Although working out has certainly become more difficult, we believe personal fitness is still as important as ever.
“We shifted our focus to promoting at-home, no-equipment workouts, which are available either through videos on our website or through our free weekly workout subscription,” said Abe, a human biology major at USC Dornsife. “We also have continued to try to establish camaraderie through fitness by starting an online accountability program and continuing our volunteer trainer-trainee program online.”
All programs and workout videos are free to members, he added. Interested students can sign up for weekly workouts, email the group for more information and check out the club’s Instagram page for the latest updates.
“Although working out has certainly become more difficult, we believe personal fitness is still as important as ever,” Abe said.
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The laughs continue online for USC improv comedy club
For Driessen, the improv and sketch comedian, the upheaval of COVID-19 offered an opportunity to bring Commedus Interruptus into the digital age. The group built out its previously nonexistent online presence with a website and social media accounts.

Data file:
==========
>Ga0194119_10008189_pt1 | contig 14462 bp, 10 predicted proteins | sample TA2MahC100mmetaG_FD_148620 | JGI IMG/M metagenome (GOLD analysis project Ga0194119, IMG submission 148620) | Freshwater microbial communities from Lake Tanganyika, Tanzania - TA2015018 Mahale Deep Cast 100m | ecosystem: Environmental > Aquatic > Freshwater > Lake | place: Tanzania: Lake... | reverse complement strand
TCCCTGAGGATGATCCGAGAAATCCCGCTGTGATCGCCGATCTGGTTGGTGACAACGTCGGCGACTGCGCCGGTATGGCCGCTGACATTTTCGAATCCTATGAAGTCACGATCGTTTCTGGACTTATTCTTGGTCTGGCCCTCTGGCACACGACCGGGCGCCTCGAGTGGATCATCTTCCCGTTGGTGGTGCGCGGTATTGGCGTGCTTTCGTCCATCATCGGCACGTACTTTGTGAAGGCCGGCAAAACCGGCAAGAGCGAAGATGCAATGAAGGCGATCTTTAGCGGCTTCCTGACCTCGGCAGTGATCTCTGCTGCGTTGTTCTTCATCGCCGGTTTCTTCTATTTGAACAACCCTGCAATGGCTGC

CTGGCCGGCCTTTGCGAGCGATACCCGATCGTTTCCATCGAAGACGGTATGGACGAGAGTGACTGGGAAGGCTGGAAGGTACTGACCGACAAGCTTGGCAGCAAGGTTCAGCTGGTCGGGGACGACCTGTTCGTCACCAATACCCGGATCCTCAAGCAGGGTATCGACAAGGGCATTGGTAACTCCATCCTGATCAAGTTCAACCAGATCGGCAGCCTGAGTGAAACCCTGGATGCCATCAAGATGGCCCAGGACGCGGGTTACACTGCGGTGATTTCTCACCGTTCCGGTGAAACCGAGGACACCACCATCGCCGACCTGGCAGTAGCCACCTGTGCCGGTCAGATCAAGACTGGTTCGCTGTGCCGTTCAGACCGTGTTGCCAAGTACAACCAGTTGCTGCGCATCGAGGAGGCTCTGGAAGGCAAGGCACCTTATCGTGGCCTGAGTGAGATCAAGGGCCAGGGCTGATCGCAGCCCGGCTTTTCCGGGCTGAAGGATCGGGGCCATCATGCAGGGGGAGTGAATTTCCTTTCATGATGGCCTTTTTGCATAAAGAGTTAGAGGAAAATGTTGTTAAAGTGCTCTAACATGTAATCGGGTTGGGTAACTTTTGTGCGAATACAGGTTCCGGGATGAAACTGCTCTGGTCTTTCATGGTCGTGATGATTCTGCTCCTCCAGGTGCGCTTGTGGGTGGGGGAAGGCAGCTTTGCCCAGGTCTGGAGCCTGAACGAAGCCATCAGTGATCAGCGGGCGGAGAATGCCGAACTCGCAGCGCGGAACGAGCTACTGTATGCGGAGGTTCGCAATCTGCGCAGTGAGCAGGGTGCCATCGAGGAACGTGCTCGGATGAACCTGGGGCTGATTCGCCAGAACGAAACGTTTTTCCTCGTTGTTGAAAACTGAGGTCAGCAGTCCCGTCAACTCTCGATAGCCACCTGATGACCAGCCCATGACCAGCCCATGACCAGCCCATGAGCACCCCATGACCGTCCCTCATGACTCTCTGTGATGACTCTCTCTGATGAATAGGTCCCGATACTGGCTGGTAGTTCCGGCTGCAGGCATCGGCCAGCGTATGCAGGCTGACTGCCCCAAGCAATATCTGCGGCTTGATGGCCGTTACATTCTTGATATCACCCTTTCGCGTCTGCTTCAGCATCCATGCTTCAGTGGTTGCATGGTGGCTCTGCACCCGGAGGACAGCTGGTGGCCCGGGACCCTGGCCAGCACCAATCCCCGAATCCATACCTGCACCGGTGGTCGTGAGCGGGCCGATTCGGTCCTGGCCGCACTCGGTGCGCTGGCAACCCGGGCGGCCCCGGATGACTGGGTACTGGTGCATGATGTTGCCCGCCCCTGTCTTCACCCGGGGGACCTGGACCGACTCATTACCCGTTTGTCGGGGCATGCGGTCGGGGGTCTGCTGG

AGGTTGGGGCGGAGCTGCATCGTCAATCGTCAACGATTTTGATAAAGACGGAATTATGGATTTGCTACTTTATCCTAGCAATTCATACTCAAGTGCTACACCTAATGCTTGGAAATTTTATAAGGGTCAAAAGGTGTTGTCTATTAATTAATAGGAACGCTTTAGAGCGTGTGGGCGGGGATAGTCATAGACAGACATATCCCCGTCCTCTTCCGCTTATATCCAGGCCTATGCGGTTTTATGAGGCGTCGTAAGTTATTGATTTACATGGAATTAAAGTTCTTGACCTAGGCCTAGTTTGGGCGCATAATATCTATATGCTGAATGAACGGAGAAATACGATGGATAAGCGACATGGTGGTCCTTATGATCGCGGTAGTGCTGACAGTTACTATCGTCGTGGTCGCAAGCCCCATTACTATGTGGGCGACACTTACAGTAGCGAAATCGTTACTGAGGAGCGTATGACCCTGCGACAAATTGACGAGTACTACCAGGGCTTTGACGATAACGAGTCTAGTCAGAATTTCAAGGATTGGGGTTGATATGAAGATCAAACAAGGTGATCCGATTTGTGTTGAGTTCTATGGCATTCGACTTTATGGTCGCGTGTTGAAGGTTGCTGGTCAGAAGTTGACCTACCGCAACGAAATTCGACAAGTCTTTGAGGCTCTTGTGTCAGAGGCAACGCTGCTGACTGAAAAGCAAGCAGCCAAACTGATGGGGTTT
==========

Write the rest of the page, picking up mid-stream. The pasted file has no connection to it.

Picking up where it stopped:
Now the club can share its sketch videos and maintain connections with its fans until they can gather for in-person shows again.
“We were so bad about filming videos,” Driessen said. “In a weird way, the comedy we’re doing now is going to outlast a lot of stuff we were doing before. It’s more visible, too. It’s a 180 from last year.”
The group’s members also meet regularly on Zoom to pitch and write sketches together. Although it’s not quite the same as getting an audience to break down in hysterical laughter, Driessen said it’s a good substitute, for now.
“In this group, we’re all comedy nerds who live and breathe comedy,” he said. “It gives us a guaranteed time to see each other and guaranteed laughs.”